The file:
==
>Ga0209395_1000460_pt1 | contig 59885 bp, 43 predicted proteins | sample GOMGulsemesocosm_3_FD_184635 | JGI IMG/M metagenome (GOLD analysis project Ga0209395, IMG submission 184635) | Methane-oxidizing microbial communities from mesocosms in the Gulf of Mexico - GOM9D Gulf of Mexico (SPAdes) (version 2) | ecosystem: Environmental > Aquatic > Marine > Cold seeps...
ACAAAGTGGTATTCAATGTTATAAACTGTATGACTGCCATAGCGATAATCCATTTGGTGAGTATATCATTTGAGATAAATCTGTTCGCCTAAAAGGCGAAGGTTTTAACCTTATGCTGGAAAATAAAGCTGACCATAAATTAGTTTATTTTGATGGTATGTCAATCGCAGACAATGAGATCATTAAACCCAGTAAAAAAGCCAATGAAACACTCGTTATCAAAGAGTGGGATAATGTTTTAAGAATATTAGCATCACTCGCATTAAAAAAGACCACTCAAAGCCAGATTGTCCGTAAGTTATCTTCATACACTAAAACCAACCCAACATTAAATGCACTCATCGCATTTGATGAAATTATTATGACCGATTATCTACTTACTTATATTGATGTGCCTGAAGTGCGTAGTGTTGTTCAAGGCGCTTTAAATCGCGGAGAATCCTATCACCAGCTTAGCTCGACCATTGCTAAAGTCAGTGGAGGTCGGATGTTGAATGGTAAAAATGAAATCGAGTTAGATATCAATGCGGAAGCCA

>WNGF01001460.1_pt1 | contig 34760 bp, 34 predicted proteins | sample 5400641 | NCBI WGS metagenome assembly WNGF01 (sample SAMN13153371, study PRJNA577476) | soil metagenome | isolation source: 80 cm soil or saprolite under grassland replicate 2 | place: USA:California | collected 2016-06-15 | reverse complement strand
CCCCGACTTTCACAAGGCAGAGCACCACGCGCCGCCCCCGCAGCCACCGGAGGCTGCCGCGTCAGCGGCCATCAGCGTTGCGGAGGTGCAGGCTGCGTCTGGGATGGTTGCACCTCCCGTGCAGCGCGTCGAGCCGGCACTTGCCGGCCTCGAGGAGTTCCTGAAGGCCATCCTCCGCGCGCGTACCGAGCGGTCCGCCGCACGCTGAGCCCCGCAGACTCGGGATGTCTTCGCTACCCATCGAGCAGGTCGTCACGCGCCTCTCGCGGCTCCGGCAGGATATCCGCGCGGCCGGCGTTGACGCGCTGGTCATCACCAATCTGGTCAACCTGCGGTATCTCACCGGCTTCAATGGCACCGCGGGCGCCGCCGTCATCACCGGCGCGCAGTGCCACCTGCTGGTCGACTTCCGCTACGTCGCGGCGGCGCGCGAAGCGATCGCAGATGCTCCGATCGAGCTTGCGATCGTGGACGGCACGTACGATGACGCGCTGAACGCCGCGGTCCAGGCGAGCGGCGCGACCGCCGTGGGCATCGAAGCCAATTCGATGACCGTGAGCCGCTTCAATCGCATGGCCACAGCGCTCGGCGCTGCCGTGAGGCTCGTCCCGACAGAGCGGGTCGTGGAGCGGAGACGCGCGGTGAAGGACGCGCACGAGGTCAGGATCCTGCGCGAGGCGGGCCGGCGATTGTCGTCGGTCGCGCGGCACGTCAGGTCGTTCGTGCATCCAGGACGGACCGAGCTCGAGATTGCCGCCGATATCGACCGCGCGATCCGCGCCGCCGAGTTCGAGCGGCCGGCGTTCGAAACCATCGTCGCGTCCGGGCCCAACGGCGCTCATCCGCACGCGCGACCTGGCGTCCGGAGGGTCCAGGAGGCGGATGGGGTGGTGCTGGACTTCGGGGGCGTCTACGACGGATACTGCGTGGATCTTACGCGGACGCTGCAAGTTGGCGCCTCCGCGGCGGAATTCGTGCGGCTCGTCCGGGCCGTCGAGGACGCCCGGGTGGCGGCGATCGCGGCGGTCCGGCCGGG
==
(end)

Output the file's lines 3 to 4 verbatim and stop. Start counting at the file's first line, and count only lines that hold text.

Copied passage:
>WNGF01001460.1_pt1 | contig 34760 bp, 34 predicted proteins | sample 5400641 | NCBI WGS metagenome assembly WNGF01 (sample SAMN13153371, study PRJNA577476) | soil metagenome | isolation source: 80 cm soil or saprolite under grassland replicate 2 | place: USA:California | collected 2016-06-15 | reverse complement strand
CCCCGACTTTCACAAGGCAGAGCACCACGCGCCGCCCCCGCAGCCACCGGAGGCTGCCGCGTCAGCGGCCATCAGCGTTGCGGAGGTGCAGGCTGCGTCTGGGATGGTTGCACCTCCCGTGCAGCGCGTCGAGCCGGCACTTGCCGGCCTCGAGGAGTTCCTGAAGGCCATCCTCCGCGCGCGTACCGAGCGGTCCGCCGCACGCTGAGCCCCGCAGACTCGGGATGTCTTCGCTACCCATCGAGCAGGTCGTCACGCGCCTCTCGCGGCTCCGGCAGGATATCCGCGCGGCCGGCGTTGACGCGCTGGTCATCACCAATCTGGTCAACCTGCGGTATCTCACCGGCTTCAATGGCACCGCGGGCGCCGCCGTCATCACCGGCGCGCAGTGCCACCTGCTGGTCGACTTCCGCTACGTCGCGGCGGCGCGCGAAGCGATCGCAGATGCTCCGATCGAGCTTGCGATCGTGGACGGCACGTACGATGACGCGCTGAACGCCGCGGTCCAGGCGAGCGGCGCGACCGCCGTGGGCATCGAAGCCAATTCGATGACCGTGAGCCGCTTCAATCGCATGGCCACAGCGCTCGGCGCTGCCGTGAGGCTCGTCCCGACAGAGCGGGTCGTGGAGCGGAGACGCGCGGTGAAGGACGCGCACGAGGTCAGGATCCTGCGCGAGGCGGGCCGGCGATTGTCGTCGGTCGCGCGGCACGTCAGGTCGTTCGTGCATCCAGGACGGACCGAGCTCGAGATTGCCGCCGATATCGACCGCGCGATCCGCGCCGCCGAGTTCGAGCGGCCGGCGTTCGAAACCATCGTCGCGTCCGGGCCCAACGGCGCTCATCCGCACGCGCGACCTGGCGTCCGGAGGGTCCAGGAGGCGGATGGGGTGGTGCTGGACTTCGGGGGCGTCTACGACGGATACTGCGTGGATCTTACGCGGACGCTGCAAGTTGGCGCCTCCGCGGCGGAATTCGTGCGGCTCGTCCGGGCCGTCGAGGACGCCCGGGTGGCGGCGATCGCGGCGGTCCGGCCGGG